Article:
Glove to the Chest vs Chest to the Glove: Momentum and Torque


I think we will all agree that pitchers need to produce torque to maximize their velocity.
How this torque is generated and how this feeling is taught is where there is a lot of divergence of teaching. Also, the speed of even a low velocity delivery is elusive to the human eye. This is why video analysis is absolutely necessary. Fractions of a second of torque production make all the difference.

During the lift or the slide step, the back heel is down and momentum starts to build down the target line. At this point, we are just trying to get aligned and create flow toward the catcher.
The hips lead the body moving down the target line with as much body weight as possible over the back leg. When the weight shifts forward, the body is pulled off the rubber. Pitchers don’t actually push off because there is very little weight left over the back leg at this point and the ankle simply rolls over and the toe either drags for a short distance or comes off the ground entirely. A long toe drag is actually a sign of low momentum down the hill and not getting the hips forward far enough and early enough.

If we have done things properly to this point, we are coming into foot strike and are preparing to separate the average from the above average.
The pitchers who can keep their shoulders closed while their hips are opening will create the torque we need to reach our maximum velocity.

Getting the timing correct for opening the shoulders and the releasing the torque in the torso is the key to high velocity mechanics. If the shoulders come with the hips, it’s easier to control the ball, but it severely limits your top end velocity and this is where most coaches bail out on your development. The “just throw strikes” comments come out and the pitcher becomes entrenched in average to below average velocity with above average control. Here reside the “pull the glove to the chest” coaches. Everything is connected, smooth, and easy. They preach sighting down the glove arm toward the target and keeping shoulders level. What’s wrong with that you say? Everything!

If we truly evaluate the glove’s role in all this, all the glove does is flip from palm down to palm up. That’s it. In actuality, the chest should be firing at the catcher and extending beyond the glove as the arm comes forward. If you have a pitch analyzing program, make a circle around the glove as the pitcher comes into foot strike then let the video roll. The glove stays in the circle and does not retreat back toward the pitcher. Chest to glove or better yet, through the glove.

Into landing position, there should not yet be any upper body rotation toward the plate. Everything is still going toward the catcher. The hips and the shoulders are still roughly pointed down the target line. Some high torque pitchers are even more closed than that. Pulling the glove to the chest causes the shoulders to start their turn early and shortens the length of time the delivery can remain along the target line and starts the rotational phase too early—prematurely releasing torque before it can build to maximum.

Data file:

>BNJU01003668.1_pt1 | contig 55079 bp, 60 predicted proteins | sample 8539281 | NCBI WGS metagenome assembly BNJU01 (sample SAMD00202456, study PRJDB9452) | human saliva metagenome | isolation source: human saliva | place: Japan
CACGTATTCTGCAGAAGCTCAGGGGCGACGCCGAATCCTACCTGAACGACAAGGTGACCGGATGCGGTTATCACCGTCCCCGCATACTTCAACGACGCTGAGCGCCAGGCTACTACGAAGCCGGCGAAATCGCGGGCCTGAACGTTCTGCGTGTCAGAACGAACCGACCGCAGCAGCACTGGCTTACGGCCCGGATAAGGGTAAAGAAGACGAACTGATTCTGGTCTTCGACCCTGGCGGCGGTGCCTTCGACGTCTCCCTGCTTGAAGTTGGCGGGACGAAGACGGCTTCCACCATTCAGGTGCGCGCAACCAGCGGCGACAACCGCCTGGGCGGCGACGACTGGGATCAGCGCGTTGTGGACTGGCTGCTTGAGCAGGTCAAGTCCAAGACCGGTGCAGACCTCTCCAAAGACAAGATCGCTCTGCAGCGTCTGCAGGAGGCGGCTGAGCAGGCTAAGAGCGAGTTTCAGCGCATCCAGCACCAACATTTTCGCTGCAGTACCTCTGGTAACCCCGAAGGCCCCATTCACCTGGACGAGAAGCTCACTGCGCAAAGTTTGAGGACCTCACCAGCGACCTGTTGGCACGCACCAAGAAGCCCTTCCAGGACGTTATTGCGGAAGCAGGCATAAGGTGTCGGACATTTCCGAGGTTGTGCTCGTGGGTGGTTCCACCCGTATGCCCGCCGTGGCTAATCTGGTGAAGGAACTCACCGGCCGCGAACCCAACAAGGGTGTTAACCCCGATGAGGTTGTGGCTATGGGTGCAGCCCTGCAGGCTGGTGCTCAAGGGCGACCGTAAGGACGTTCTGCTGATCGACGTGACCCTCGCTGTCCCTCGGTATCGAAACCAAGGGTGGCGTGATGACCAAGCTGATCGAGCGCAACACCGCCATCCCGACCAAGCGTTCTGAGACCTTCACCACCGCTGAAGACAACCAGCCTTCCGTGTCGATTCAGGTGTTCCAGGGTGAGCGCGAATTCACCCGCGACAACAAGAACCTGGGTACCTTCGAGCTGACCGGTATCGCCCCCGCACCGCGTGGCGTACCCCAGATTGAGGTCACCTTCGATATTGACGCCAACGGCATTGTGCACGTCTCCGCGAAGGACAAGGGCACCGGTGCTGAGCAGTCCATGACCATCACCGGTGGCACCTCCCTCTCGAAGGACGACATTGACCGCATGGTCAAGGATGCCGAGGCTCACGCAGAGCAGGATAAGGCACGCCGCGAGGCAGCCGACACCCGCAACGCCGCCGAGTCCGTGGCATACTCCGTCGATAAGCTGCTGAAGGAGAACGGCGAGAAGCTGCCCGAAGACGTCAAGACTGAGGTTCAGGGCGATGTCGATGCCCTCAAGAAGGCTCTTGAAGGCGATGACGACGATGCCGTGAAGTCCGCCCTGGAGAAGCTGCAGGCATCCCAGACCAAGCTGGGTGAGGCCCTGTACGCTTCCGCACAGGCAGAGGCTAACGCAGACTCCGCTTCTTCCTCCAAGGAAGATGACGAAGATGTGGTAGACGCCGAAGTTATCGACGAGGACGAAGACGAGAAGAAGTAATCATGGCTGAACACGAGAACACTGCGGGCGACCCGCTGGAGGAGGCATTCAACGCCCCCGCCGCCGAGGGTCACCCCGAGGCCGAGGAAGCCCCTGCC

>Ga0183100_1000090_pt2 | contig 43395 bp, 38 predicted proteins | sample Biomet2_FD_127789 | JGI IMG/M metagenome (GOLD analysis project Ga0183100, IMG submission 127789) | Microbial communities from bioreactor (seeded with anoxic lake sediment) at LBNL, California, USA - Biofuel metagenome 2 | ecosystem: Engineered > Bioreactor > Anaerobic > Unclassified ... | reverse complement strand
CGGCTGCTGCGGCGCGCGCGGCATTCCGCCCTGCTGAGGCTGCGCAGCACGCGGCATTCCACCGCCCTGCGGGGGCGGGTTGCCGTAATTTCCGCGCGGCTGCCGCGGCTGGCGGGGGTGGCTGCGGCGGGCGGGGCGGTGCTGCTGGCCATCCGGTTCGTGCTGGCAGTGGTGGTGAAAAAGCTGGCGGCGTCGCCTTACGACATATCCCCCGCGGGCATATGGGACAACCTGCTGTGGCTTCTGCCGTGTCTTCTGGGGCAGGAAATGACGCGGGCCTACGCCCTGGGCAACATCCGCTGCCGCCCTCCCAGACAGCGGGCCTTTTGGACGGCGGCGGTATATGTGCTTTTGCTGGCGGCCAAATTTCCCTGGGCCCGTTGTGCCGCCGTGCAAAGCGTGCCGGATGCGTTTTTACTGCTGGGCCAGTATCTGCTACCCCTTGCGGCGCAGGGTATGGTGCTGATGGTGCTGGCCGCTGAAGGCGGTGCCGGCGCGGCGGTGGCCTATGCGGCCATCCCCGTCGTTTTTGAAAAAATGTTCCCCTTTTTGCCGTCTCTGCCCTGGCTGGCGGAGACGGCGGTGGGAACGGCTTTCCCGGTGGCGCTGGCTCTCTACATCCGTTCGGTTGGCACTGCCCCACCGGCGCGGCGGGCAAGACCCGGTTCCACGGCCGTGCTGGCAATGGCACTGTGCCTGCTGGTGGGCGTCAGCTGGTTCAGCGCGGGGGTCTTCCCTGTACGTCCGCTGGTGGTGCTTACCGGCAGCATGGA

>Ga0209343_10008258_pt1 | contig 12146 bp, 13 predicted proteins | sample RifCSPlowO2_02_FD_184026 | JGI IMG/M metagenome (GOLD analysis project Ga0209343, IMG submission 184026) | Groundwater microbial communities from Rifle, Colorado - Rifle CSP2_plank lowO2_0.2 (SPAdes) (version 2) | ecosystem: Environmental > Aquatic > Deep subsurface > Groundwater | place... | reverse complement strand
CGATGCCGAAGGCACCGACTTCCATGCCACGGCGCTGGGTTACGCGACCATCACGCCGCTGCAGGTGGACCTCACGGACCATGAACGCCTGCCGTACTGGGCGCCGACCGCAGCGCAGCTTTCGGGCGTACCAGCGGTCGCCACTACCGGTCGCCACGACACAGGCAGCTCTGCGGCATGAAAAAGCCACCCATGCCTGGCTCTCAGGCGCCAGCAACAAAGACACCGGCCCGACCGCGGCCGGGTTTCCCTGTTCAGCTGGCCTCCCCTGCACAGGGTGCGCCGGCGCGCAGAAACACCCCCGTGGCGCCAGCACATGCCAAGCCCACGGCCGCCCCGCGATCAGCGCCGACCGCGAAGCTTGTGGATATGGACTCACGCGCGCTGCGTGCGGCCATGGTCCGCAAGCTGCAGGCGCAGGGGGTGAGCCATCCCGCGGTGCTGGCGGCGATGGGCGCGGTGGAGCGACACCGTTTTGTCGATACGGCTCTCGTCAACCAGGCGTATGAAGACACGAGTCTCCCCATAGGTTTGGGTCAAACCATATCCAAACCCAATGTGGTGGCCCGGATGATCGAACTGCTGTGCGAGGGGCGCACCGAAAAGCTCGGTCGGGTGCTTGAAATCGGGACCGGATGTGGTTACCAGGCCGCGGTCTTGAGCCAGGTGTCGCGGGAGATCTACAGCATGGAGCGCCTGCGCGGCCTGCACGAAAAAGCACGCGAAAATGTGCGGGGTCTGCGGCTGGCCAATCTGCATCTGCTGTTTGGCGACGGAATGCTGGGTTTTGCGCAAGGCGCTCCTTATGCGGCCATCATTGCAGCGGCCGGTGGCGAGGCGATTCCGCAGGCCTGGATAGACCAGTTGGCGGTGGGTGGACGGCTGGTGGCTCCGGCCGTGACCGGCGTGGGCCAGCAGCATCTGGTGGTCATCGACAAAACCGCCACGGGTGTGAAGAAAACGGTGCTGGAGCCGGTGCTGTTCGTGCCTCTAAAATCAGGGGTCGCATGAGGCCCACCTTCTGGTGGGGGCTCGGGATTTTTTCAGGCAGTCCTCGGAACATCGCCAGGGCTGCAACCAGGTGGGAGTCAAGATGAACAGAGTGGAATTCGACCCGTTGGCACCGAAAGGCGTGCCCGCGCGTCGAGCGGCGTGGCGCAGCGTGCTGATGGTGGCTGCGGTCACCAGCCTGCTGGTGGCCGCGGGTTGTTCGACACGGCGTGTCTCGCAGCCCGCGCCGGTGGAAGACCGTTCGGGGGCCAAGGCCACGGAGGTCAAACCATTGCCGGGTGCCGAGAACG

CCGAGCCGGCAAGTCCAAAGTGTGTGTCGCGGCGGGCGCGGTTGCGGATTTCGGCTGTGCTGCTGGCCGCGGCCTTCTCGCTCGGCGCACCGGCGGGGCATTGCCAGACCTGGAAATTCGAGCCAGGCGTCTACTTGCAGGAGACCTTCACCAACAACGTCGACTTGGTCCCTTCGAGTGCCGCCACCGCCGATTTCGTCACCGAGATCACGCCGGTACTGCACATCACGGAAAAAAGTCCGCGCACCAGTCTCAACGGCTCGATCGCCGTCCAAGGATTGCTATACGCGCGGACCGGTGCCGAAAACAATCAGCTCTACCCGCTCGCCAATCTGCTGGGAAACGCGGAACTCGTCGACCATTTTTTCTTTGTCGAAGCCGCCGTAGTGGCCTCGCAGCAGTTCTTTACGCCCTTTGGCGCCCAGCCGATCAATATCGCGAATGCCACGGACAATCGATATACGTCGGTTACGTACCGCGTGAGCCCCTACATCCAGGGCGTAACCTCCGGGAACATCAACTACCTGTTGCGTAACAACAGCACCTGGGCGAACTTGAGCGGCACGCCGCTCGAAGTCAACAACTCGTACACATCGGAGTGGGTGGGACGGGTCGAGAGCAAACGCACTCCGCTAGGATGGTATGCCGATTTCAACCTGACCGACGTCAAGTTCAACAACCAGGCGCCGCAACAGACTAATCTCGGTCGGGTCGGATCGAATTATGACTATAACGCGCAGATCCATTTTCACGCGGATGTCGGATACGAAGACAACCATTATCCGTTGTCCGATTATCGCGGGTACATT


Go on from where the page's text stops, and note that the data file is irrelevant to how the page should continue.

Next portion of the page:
At this critical point of front foot strike, the pitcher explodes his hips open while keeping the shoulders relatively straight down the target line for as long as possible. This action creates a great deal of stretch or torque through the torso. If the pitcher is not feeling this incredible stretch, the shoulders are not staying closed long enough. Don’t focus on the shoulders or the arm. The hips will deliver the chest, the chest will deliver the shoulders and then the arm in the proper sequence with the proper separation and lag. We should also be seeing a good degree of tilt with the front shoulder much higher than the back shoulder. If the pitcher is sighting down the glove arm, this tilt is greatly reduced or almost non-existent. This is also a sign of “glove to the chest” instruction.

Where pitchers get into even more trouble is trying to throw harder by consciously rotating their shoulders. Think about what usually happens when even a high velocity pitcher tries to overthrow. It’s pretty much the same thing. The shoulders have to fire naturally and not consciously. You will not do a better job than your brain and natural balance will do on your behalf. If your pitcher misses up and in AND down and away, this is the problem. He will never get the timing right and will revert to connecting his hips and shoulders, effectively lowering his velocity to throw strikes and make the coach happy.


The above article is a must for every one involved with pitching due to the basically unknown fact that the majority of those so called baseball guru’s out there are either too stubborn to the thought of positive change or are so stuck in their old opinionated conventional boxes that they reject positive change, despite general belief’s about each pitchers having their own mechanics, and no pitchers have the same mechanics is a fallacy, a totally fictitious belief, each pitchers body moving mechanics within their kinetic chain are all the same, whether they be a fast baller, a knuckle baller, a curve baller etc,whatever kind of a pitcher they may be their body moving mechanics are all the same.
the body moving mechanics within their kinetic chain mentioned in the above article, Glove To Chest Vs Chest to Glove are all explained in good detail.
Great BaseBall-N